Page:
April 23, 2009
Digest: It is ethically impermissible for an appellate court to engage volunteer attorneys who are being paid stipends by private law firms in exchange for deferred employment to serve temporarily in a Judicial Fellowship Program.
Rules: 22 NYCRR 100.1; 100.2; 100.2(A); 100.2(C); Opinions 09-111(A); 07-04; 03-69.
An appellate court judge asks whether it is ethically permissible for the appellate court to establish a Judicial Fellowship Program for new attorneys whose private employers have deferred their employment due to the current difficult economic conditions. According to the judge, the Fellowships will be temporary, volunteer positions. The judge also advises that some law firms are offering graduating students small stipends during the period of deferment while other law firms have offered to increase their stipends for new attorneys that use the deferment period to perform “worthwhile and much-needed legal services elsewhere, and gain valuable experience in the process.” In the judge’s view, courts may be a “worthwhile and suitable place for new attorneys deferred from their anticipated employments to serve the public good and gain experience that will prove valuable to them in their future legal careers.”
The inquiring judge acknowledges the need to structure the Fellowship Program to avoid ethics difficulties, and details the ways in which the court intends to do so, including requiring any deferred attorney to execute appropriate written agreements with the court addressing issues of, inter alia, loyalty, confidentiality and proprietary information, and directing that the attorney must not be subject to any work demands by his/her deferring law firm.
A judge must avoid impropriety and the appearance of impropriety in all the judge’s activities (see 22 NYCRR 100.2) and must act at all times in a manner that promotes public confidence in the integrity and impartiality of the judiciary (see 22 NYCRR 100.2[A]). Therefore, a judge must not convey or permit others to convey the impression that they are in a special position to influence the judge (see 22 NYCRR 100.2[C]).
In Opinion 09-111(A), the Committee responded to a similar inquiry concerning attorneys whose employers had terminated their employment and recent law school graduates who are unemployed. There, the Committee advised that an appellate court could engage attorneys so situated to perform work for the court on a temporary basis without compensation so long as the court insulates them from all cases involving any employer for whom they worked during the two years immediately prior to the date they begin working for the appellate court, and the judge who engages an attorney in his/her chambers disqualifies him/herself in all cases involving the attorney’s prior employer(s). In the Committee’s view, these steps would ensure that the court avoids even the appearance of impropriety (see id.; 22 NYCRR 100.2).
The proposed Fellowship Program is distinguishable, as the participating attorneys would maintain their relationships with the law firms that have hired them but have deferred their employment starting dates. They also would be paid a stipend by these same law firms during their volunteer Court employment.
The position of law clerk is one of “particular trust and confidence” (Opinion 07-04). Therefore, a law clerk’s activities must be evaluated in light of the possible impact those activities may have on the judicial obligation to maintain public confidence in the independence and impartiality of the judiciary and to avoid allowing others to convey the impression that they are in a special position to influence a judge (see 22 NYCRR 100.1;100.2[A], [C]; Opinion 03-69). In Opinion 03-69, the Committee advised that a judge’s law clerk should not co-author with a law firm articles for publication in a local bar journal as it could create an appearance of undue access to or influence with a judge. The attorneys who would participate in the proposed Fellowship Program would have even closer ties to private law firms as they have promised to employ the attorneys and will pay them during their Fellowships.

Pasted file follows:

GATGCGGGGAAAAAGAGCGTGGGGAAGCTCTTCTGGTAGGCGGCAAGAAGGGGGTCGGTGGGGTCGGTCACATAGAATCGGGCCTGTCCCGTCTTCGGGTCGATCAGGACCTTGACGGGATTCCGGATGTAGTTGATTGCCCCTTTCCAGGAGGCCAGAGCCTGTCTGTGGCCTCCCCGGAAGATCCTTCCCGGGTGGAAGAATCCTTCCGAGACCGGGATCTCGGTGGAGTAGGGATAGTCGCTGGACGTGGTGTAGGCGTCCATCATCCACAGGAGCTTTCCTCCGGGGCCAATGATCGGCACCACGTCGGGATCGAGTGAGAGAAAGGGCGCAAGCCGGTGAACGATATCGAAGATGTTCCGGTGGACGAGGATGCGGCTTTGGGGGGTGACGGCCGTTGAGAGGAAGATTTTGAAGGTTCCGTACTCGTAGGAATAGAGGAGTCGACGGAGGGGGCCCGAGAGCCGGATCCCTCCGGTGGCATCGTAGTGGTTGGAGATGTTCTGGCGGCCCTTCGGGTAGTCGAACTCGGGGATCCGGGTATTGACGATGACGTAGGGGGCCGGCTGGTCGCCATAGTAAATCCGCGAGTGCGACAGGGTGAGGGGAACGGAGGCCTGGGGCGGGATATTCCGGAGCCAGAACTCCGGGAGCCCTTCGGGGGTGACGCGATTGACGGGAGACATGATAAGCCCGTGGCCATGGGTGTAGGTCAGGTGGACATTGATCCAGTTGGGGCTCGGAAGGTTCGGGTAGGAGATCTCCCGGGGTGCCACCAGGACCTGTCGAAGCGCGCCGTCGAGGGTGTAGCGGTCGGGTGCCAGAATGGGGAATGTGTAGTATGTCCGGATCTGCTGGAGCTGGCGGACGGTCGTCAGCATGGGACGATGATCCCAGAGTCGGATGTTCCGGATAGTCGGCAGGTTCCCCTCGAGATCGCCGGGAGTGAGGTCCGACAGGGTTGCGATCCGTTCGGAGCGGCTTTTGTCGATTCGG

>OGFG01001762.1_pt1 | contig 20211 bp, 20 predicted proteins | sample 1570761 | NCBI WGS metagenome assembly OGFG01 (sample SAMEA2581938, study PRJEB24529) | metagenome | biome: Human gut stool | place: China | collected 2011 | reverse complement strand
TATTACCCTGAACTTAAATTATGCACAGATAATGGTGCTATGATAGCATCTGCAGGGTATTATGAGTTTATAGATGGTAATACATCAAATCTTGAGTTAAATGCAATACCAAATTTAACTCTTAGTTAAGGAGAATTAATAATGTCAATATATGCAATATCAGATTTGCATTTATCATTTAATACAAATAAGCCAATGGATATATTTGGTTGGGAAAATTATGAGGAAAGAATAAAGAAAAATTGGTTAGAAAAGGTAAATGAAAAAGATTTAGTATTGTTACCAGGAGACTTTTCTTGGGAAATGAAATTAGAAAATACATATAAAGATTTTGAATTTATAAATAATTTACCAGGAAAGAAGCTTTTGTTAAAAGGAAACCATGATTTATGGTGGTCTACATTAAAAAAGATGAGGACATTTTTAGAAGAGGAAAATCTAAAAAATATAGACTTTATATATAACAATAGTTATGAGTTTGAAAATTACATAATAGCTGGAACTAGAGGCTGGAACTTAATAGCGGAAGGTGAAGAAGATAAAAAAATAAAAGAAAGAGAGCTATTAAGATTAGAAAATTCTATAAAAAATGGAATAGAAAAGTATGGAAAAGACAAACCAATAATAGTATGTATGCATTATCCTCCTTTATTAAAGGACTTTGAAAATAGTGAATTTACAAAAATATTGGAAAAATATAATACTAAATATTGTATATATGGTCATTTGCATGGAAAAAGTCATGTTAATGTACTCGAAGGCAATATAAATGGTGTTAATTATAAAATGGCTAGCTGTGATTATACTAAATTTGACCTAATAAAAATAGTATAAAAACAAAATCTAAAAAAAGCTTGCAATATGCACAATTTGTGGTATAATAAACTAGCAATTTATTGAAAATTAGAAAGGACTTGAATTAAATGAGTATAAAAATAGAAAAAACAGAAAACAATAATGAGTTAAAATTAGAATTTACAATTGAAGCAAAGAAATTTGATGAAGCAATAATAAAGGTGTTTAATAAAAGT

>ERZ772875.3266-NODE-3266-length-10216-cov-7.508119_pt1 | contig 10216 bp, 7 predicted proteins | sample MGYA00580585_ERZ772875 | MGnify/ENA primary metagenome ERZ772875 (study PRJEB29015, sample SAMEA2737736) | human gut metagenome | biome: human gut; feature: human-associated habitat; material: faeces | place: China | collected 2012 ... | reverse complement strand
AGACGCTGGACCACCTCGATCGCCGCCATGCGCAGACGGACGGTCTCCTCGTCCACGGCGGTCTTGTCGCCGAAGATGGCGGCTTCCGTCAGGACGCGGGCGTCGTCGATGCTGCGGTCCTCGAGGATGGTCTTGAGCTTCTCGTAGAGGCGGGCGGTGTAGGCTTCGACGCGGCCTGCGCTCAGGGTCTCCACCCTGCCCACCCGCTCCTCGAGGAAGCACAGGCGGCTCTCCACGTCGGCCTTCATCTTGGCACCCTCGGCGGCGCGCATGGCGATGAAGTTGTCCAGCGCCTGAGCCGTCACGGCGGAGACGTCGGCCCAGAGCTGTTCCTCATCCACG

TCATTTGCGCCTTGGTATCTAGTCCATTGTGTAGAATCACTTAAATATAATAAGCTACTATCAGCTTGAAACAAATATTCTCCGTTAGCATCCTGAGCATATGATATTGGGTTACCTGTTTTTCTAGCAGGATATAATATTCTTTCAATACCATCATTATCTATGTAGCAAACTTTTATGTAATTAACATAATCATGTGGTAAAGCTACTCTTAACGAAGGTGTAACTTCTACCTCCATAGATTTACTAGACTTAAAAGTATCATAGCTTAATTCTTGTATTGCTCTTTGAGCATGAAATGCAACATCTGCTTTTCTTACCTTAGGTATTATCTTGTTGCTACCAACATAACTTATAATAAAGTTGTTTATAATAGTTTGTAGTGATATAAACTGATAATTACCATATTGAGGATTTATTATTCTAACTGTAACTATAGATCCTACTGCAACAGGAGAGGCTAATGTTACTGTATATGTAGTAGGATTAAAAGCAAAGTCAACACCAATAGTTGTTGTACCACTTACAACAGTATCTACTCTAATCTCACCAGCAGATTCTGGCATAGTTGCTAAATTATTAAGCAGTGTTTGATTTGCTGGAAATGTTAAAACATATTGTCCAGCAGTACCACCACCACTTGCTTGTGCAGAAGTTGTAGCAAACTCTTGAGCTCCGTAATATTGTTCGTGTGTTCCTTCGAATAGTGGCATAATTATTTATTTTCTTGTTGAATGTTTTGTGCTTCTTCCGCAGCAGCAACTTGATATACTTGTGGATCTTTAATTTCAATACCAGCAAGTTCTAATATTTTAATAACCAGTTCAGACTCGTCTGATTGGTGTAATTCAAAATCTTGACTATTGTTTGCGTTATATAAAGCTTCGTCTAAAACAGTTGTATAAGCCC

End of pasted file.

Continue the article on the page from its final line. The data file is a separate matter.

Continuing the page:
The Committee acknowledges that the courts would benefit from the additional resource the attorneys participating in the proposed Fellowship Program represent, and that the attorneys would gain valuable experience in the process. However, the perception that private law firms also may benefit from undue access to, or influence with, the court or judges, however unlikely, or that they will simply create “good will” is nearly impossible to dispel. This is so despite the substantial safeguards the inquiring judge outlines as a means to avoid any appearance of impropriety.
The Committee also believes that it may be unrealistic to expect an attorney who has a commitment for employment from a law firm that is paying him/her a stipend to suppress all loyalty to that firm both for the duration of his/her participation in the proposed Fellowship Program and after assuming his/her position with the law firm. Even were that possible, a contrary perception or reasonable concern would likely still linger in some reasonable minds.
For the foregoing reasons, it is the Committee’s opinion that it is ethically impermissible for a court to engage volunteer attorneys who are being paid stipends by private law firms in exchange for deferred employment in the proposed Judicial Fellowship Program.